Fixing low-speed USB keyboard detection

Stefan stefan-guix at
Tue Feb 25 18:45:22 CET 2020


I own a D-Link DBT-120 Bluetooth Adapter, which has a CSR firmware running in a so called “HID proxy mode”. This firmware pretends to be a USB keyboard (and mouse) and thus allows to use a Bluetooth keyboard in U-Boot.

Unfortunately it acts as a low-speed device and there seems to be some well known troubles about low-speed USB keyboards. There is a FAQ entry for openSUSE about this:

I spend some effort to solve this issue. There are three tiny changes to get my Bluetooth keyboard working reliably as a low-speed USB keyboard.

Sometimes the Bluetooth adapter needs a bit longer to power on and send its descriptor. As I use a Raspberry Pi 3b, I modified include/configs/rpi.h to add "usb_pgood_delay=100\0" to the CONFIG_EXTRA_ENV_SETTINGS define. However this is actually not a necessary change, even without it, most of the time there is no issue.

Then the Bluetooth adapter needs one millisecond delay before accepting a new address, to avoid the error “USB device not accepting new address”. This is in common/usb.c at line 1047:

	dev->devnum = addr;
	err = usb_set_address(dev); /* set address */

And finally, assuming the use of CONFIG_SYS_USB_EVENT_POLL=y (which is the default), in common/usb_kbd.c at line 520 this first interrupt IN message must not be send:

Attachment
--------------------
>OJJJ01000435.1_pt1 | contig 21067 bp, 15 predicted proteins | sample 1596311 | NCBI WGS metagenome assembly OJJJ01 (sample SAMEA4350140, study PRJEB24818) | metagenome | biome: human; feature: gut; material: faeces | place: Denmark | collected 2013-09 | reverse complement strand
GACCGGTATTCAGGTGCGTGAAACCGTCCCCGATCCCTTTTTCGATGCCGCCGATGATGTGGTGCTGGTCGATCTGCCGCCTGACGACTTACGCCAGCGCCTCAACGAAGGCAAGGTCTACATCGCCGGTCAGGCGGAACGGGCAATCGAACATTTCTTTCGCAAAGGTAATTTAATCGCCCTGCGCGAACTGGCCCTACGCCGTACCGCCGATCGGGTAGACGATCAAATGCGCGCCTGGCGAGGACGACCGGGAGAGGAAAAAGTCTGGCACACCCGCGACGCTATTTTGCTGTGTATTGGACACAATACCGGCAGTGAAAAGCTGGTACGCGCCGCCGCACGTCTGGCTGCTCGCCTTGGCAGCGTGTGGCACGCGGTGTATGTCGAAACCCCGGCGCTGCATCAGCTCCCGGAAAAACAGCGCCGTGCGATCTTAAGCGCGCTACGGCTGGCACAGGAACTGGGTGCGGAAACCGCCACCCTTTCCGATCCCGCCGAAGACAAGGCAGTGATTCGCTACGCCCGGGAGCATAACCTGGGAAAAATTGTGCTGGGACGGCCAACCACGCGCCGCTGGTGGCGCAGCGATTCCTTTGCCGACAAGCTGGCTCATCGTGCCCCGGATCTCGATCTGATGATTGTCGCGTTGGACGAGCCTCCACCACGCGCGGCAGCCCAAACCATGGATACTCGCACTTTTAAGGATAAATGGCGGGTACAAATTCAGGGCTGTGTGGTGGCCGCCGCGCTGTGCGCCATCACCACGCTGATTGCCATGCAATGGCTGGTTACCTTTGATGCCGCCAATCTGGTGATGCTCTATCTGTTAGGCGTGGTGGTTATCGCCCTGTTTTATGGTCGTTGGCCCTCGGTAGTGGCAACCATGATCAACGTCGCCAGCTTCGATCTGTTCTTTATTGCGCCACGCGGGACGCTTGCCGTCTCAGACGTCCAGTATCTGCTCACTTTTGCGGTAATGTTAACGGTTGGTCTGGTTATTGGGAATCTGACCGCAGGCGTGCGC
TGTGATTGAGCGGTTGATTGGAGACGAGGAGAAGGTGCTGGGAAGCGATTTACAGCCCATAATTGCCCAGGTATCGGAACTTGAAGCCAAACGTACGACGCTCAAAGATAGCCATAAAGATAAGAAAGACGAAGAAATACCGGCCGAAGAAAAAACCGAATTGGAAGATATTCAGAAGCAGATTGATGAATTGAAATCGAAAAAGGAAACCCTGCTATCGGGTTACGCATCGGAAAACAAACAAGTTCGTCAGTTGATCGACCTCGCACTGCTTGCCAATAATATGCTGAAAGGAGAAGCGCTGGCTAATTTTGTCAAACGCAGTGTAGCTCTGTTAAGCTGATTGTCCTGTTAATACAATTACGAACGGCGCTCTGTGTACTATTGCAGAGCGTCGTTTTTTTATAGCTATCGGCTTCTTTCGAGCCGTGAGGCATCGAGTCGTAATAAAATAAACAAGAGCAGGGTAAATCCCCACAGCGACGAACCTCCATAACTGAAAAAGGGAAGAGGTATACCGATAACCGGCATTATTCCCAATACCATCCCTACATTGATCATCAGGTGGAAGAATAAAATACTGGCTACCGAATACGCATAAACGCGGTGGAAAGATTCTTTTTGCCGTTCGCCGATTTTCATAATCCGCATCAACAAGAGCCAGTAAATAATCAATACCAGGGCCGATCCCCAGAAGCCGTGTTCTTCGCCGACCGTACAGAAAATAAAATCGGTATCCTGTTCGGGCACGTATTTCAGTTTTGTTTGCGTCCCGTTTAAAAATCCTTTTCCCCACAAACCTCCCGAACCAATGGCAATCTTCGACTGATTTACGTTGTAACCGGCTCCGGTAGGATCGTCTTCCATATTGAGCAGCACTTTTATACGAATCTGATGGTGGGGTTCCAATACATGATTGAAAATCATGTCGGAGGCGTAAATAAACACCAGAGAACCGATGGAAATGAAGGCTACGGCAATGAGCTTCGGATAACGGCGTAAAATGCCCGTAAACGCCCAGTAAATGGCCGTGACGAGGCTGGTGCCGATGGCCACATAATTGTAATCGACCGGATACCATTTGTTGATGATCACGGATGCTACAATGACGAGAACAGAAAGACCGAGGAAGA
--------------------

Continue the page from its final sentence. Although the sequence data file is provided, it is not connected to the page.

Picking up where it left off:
if (usb_int_msg(dev, data->intpipe, data->new, data->intpktsize,
			data->intinterval, false) < 0) {
		printf("Failed to get keyboard state from device %04x:%04x\n",
		       dev->descriptor.idVendor, dev->descriptor.idProduct);
		/* Abort, we don't want to use that non-functional keyboard. */
		return 0;

Due to the #if stuff around, its a bit ugly. I solved it simply by modifying the if-statement in line 520:

	if (0) {

With these two fixes my keyboard is working reliably. There is no need to press a key upfront and no error message any longer, as described for openSUSE. A chain-loaded GRUB-EFI is always usable now. I’m pretty sure that these changes will solve the issues for other low-speed USB keyboards as well.

However, with that first interrupt IN message still sent, it seemed to me that there was a NYET loop in chunk_msg() in drivers/usb/host/dwc.c once complete_split got set. I guessed that “done += actual_len;” happens to often and possibly to early for an unfinished split transaction. With the recent fix 9dcab2c4d2cb50ab1864c818b82a72393c160236 introducing the nonblock argument, a split transfer gets restarted at a higher level, once there were to many NYET responses. But for this first interrupt IN message this nonblock argument is set to false, and in _submit_int_msg() we run into the timeout.

If I understand it correctly, once a NYET message is received, it may take up to a millisecond before a response from a low-speed device is received (one low-speed frame). And a high-speed host has a frame length of 125 ms. That means that it can take up to 8 high-speed frames before a response from a low-speed device is received. Bit chunk_msg() returns already after > 4 high-speed frames. I would expect to wait at least 8 frames.

The check after that first interrupt IN message got added by 5da2dc9789abecb1b018beb0c93f4c38c2985bc6 to workaround non-working keyboards. My suggested change will kind of revert that workaround. So there is some trade-off.


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